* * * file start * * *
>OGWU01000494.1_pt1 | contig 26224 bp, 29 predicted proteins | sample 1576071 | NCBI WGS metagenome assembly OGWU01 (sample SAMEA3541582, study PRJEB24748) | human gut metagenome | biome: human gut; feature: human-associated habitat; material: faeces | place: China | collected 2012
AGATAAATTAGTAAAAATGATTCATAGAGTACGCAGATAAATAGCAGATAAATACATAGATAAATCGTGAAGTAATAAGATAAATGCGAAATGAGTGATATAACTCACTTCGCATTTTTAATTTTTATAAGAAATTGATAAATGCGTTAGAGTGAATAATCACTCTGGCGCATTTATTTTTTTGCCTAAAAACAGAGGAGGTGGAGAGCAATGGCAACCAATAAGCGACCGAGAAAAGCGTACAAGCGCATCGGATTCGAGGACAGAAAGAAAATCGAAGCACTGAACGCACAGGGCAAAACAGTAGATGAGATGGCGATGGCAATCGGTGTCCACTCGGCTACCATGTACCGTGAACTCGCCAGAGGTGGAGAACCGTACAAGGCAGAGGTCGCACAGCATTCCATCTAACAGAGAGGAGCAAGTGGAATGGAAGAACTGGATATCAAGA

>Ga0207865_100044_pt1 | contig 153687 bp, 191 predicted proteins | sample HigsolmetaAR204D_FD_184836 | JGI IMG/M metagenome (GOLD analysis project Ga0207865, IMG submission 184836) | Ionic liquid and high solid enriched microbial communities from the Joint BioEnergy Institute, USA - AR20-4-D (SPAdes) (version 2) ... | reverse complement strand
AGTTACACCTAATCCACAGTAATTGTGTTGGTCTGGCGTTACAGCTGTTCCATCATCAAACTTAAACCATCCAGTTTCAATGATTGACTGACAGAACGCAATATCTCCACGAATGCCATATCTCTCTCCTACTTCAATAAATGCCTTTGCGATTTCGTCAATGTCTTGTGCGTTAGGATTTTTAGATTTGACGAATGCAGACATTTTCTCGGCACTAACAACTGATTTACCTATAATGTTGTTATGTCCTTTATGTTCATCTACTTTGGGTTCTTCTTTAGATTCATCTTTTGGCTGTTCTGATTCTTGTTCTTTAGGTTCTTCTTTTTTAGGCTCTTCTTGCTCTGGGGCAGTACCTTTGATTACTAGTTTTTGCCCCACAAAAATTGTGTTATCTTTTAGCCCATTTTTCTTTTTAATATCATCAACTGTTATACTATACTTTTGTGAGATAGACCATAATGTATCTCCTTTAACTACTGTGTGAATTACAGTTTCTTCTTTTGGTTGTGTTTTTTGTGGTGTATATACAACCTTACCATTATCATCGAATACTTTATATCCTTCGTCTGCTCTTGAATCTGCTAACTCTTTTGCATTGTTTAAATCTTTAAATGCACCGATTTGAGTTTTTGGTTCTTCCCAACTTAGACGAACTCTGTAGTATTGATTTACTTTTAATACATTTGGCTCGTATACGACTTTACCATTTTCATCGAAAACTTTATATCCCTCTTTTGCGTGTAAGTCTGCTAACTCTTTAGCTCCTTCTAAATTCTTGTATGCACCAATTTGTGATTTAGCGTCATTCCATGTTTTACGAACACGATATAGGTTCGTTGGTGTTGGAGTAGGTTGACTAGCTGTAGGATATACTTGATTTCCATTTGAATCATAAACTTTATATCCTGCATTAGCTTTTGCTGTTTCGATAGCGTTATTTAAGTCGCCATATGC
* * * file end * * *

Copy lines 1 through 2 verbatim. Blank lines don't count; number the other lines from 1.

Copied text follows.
>OGWU01000494.1_pt1 | contig 26224 bp, 29 predicted proteins | sample 1576071 | NCBI WGS metagenome assembly OGWU01 (sample SAMEA3541582, study PRJEB24748) | human gut metagenome | biome: human gut; feature: human-associated habitat; material: faeces | place: China | collected 2012
AGATAAATTAGTAAAAATGATTCATAGAGTACGCAGATAAATAGCAGATAAATACATAGATAAATCGTGAAGTAATAAGATAAATGCGAAATGAGTGATATAACTCACTTCGCATTTTTAATTTTTATAAGAAATTGATAAATGCGTTAGAGTGAATAATCACTCTGGCGCATTTATTTTTTTGCCTAAAAACAGAGGAGGTGGAGAGCAATGGCAACCAATAAGCGACCGAGAAAAGCGTACAAGCGCATCGGATTCGAGGACAGAAAGAAAATCGAAGCACTGAACGCACAGGGCAAAACAGTAGATGAGATGGCGATGGCAATCGGTGTCCACTCGGCTACCATGTACCGTGAACTCGCCAGAGGTGGAGAACCGTACAAGGCAGAGGTCGCACAGCATTCCATCTAACAGAGAGGAGCAAGTGGAATGGAAGAACTGGATATCAAGA